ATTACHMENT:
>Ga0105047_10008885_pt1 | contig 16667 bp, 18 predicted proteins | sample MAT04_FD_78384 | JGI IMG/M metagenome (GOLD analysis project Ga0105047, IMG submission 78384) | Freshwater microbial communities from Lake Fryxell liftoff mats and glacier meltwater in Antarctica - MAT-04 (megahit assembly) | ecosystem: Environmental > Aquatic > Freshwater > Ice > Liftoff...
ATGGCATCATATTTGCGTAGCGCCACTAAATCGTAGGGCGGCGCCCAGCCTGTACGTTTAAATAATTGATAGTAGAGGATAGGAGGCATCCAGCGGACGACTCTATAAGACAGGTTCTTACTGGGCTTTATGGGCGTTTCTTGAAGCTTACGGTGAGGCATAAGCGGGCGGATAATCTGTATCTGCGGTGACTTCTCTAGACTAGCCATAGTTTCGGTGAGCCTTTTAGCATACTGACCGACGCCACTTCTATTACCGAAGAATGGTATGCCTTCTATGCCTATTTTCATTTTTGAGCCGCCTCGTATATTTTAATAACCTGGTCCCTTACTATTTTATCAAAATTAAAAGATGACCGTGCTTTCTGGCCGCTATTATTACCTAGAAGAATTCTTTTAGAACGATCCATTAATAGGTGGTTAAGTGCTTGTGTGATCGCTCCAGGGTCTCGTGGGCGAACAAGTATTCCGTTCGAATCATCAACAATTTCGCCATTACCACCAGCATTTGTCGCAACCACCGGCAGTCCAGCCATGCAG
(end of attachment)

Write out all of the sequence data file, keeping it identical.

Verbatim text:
>Ga0105047_10008885_pt1 | contig 16667 bp, 18 predicted proteins | sample MAT04_FD_78384 | JGI IMG/M metagenome (GOLD analysis project Ga0105047, IMG submission 78384) | Freshwater microbial communities from Lake Fryxell liftoff mats and glacier meltwater in Antarctica - MAT-04 (megahit assembly) | ecosystem: Environmental > Aquatic > Freshwater > Ice > Liftoff...
ATGGCATCATATTTGCGTAGCGCCACTAAATCGTAGGGCGGCGCCCAGCCTGTACGTTTAAATAATTGATAGTAGAGGATAGGAGGCATCCAGCGGACGACTCTATAAGACAGGTTCTTACTGGGCTTTATGGGCGTTTCTTGAAGCTTACGGTGAGGCATAAGCGGGCGGATAATCTGTATCTGCGGTGACTTCTCTAGACTAGCCATAGTTTCGGTGAGCCTTTTAGCATACTGACCGACGCCACTTCTATTACCGAAGAATGGTATGCCTTCTATGCCTATTTTCATTTTTGAGCCGCCTCGTATATTTTAATAACCTGGTCCCTTACTATTTTATCAAAATTAAAAGATGACCGTGCTTTCTGGCCGCTATTATTACCTAGAAGAATTCTTTTAGAACGATCCATTAATAGGTGGTTAAGTGCTTGTGTGATCGCTCCAGGGTCTCGTGGGCGAACAAGTATTCCGTTCGAATCATCAACAATTTCGCCATTACCACCAGCATTTGTCGCAACCACCGGCAGTCCAGCCATGCAG